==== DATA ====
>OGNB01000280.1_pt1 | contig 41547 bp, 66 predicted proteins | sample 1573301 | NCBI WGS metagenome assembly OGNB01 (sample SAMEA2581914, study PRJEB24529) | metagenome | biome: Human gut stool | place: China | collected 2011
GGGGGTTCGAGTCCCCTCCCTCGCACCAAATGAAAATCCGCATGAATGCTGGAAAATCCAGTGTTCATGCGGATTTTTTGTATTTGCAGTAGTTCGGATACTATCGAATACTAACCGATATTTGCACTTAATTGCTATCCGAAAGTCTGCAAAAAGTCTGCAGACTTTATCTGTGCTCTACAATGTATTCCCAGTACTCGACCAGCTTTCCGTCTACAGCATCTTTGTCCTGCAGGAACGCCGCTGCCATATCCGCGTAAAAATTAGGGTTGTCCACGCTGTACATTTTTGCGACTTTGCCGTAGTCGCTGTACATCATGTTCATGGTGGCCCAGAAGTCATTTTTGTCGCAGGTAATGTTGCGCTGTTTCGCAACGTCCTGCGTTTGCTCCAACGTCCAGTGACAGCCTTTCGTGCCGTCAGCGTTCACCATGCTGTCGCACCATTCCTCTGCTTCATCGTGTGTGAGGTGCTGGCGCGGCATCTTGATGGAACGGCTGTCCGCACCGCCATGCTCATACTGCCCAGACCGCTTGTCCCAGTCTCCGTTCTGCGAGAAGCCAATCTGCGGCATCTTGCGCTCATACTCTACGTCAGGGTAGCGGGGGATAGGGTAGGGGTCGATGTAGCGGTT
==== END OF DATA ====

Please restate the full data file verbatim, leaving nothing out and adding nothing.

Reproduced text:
>OGNB01000280.1_pt1 | contig 41547 bp, 66 predicted proteins | sample 1573301 | NCBI WGS metagenome assembly OGNB01 (sample SAMEA2581914, study PRJEB24529) | metagenome | biome: Human gut stool | place: China | collected 2011
GGGGGTTCGAGTCCCCTCCCTCGCACCAAATGAAAATCCGCATGAATGCTGGAAAATCCAGTGTTCATGCGGATTTTTTGTATTTGCAGTAGTTCGGATACTATCGAATACTAACCGATATTTGCACTTAATTGCTATCCGAAAGTCTGCAAAAAGTCTGCAGACTTTATCTGTGCTCTACAATGTATTCCCAGTACTCGACCAGCTTTCCGTCTACAGCATCTTTGTCCTGCAGGAACGCCGCTGCCATATCCGCGTAAAAATTAGGGTTGTCCACGCTGTACATTTTTGCGACTTTGCCGTAGTCGCTGTACATCATGTTCATGGTGGCCCAGAAGTCATTTTTGTCGCAGGTAATGTTGCGCTGTTTCGCAACGTCCTGCGTTTGCTCCAACGTCCAGTGACAGCCTTTCGTGCCGTCAGCGTTCACCATGCTGTCGCACCATTCCTCTGCTTCATCGTGTGTGAGGTGCTGGCGCGGCATCTTGATGGAACGGCTGTCCGCACCGCCATGCTCATACTGCCCAGACCGCTTGTCCCAGTCTCCGTTCTGCGAGAAGCCAATCTGCGGCATCTTGCGCTCATACTCTACGTCAGGGTAGCGGGGGATAGGGTAGGGGTCGATGTAGCGGTT